The Truth of Potatoes by Pamela Galloway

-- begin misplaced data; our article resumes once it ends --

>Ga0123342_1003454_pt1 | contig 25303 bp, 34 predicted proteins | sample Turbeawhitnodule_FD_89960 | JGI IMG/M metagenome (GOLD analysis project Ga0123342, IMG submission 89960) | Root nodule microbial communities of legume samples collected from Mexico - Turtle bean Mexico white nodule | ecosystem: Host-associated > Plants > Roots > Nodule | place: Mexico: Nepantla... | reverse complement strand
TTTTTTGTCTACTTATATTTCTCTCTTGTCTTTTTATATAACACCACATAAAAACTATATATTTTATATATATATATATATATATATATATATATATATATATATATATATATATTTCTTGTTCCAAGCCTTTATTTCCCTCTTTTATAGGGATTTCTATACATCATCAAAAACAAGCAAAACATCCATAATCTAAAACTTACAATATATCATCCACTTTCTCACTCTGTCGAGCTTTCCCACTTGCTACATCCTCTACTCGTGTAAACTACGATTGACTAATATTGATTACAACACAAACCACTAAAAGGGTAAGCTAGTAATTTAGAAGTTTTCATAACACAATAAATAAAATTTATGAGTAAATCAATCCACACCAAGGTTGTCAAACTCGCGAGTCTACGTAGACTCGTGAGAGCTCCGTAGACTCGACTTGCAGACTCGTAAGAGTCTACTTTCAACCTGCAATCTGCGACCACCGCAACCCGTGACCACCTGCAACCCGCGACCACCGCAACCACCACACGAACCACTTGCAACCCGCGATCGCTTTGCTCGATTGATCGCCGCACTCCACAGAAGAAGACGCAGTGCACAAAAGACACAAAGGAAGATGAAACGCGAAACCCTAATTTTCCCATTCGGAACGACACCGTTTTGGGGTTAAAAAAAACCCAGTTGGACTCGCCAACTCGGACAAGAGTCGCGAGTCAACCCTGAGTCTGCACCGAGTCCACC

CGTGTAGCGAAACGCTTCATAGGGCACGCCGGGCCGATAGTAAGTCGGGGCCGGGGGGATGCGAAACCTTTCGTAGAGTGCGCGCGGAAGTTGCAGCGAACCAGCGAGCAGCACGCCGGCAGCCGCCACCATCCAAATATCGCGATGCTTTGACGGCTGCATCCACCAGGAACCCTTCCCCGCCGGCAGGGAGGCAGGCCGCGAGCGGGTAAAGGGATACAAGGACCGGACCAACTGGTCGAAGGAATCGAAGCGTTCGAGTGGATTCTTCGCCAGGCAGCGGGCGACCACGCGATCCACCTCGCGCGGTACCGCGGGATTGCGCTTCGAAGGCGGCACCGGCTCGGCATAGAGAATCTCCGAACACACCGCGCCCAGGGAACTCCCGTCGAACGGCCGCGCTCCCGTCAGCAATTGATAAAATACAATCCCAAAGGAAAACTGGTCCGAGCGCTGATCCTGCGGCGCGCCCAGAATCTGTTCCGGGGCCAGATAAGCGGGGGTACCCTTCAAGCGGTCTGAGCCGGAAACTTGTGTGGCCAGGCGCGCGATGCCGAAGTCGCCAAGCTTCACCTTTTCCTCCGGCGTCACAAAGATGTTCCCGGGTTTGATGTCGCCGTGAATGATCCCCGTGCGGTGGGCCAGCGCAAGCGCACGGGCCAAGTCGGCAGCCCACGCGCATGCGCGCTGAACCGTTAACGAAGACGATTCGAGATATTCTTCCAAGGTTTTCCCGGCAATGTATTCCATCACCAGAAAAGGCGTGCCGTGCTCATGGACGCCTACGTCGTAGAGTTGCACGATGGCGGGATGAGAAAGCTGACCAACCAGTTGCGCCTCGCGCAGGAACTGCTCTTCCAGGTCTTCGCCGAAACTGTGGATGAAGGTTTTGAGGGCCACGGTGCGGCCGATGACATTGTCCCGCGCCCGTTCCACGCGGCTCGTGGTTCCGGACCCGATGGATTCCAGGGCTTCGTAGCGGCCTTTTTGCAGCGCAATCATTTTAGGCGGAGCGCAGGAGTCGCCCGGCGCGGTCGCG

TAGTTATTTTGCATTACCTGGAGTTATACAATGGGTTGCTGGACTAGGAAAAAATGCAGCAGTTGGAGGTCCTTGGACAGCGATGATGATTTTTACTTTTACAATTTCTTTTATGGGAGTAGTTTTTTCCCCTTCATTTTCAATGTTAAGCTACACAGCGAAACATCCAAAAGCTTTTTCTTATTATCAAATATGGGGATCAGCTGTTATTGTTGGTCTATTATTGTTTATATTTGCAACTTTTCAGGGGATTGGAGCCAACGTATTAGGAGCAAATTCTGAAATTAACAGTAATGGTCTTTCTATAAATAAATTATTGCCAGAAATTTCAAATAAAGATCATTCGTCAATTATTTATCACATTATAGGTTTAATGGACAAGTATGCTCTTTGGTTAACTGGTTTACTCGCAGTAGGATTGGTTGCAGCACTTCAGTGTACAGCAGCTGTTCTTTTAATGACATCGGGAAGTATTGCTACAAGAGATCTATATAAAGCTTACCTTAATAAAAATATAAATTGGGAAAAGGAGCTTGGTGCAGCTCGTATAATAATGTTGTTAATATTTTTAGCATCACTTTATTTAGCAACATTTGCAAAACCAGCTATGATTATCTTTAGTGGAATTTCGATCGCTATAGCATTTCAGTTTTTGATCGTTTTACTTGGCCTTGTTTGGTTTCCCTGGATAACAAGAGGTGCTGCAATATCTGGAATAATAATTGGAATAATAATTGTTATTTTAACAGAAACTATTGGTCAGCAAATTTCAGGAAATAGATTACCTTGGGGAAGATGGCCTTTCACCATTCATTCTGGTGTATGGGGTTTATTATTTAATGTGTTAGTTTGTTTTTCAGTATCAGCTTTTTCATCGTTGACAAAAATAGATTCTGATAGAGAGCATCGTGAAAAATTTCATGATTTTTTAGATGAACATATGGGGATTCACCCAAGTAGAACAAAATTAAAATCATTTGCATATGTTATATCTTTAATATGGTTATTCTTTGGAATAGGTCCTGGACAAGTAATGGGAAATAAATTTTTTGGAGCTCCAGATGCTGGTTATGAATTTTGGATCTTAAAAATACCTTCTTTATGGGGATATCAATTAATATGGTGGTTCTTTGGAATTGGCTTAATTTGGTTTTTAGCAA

Poem name: The Truth of Potatoes Poet name: Pamela Galloway Poem: 		(after Lucille Clifton’s Sunday Dinner)   They hide under soil that clings and will give  them up only  to the wielding of a blade.   We hold their spheres turn them, feel pride. Say, we grew potatoes. Truth: we had no part.   Chopped, sliced, boiled, roasted. We massacre  their perfection. Take them whole, reduce them to less than.  Return their grace: salt, pepper, parsley butter. End of poem.  Credits and bio: Copyright © Pamela Galloway Pamela Galloway currently lives a life-of-two-places, Manchester, UK and BC, Canada which each provide rich inspiration for her poetry. Movement and connection between and inside her different landscapes are often themes in her writing. Her books are ‘Passing Stranger’ (Inanna Publications, Toronto 2014) and ‘Parallel Lines’ (Ekstasis Editions, Victoria 2006). Pamela’s poems are published in numerous magazines and anthologies. Most recently two poems were included in the anthology ‘Worth More Standing’ a timely collection of writing about trees in response to the climate emergency. Pamela’s poems are in the archive of the Parliamentary Poet Laureate of Canada.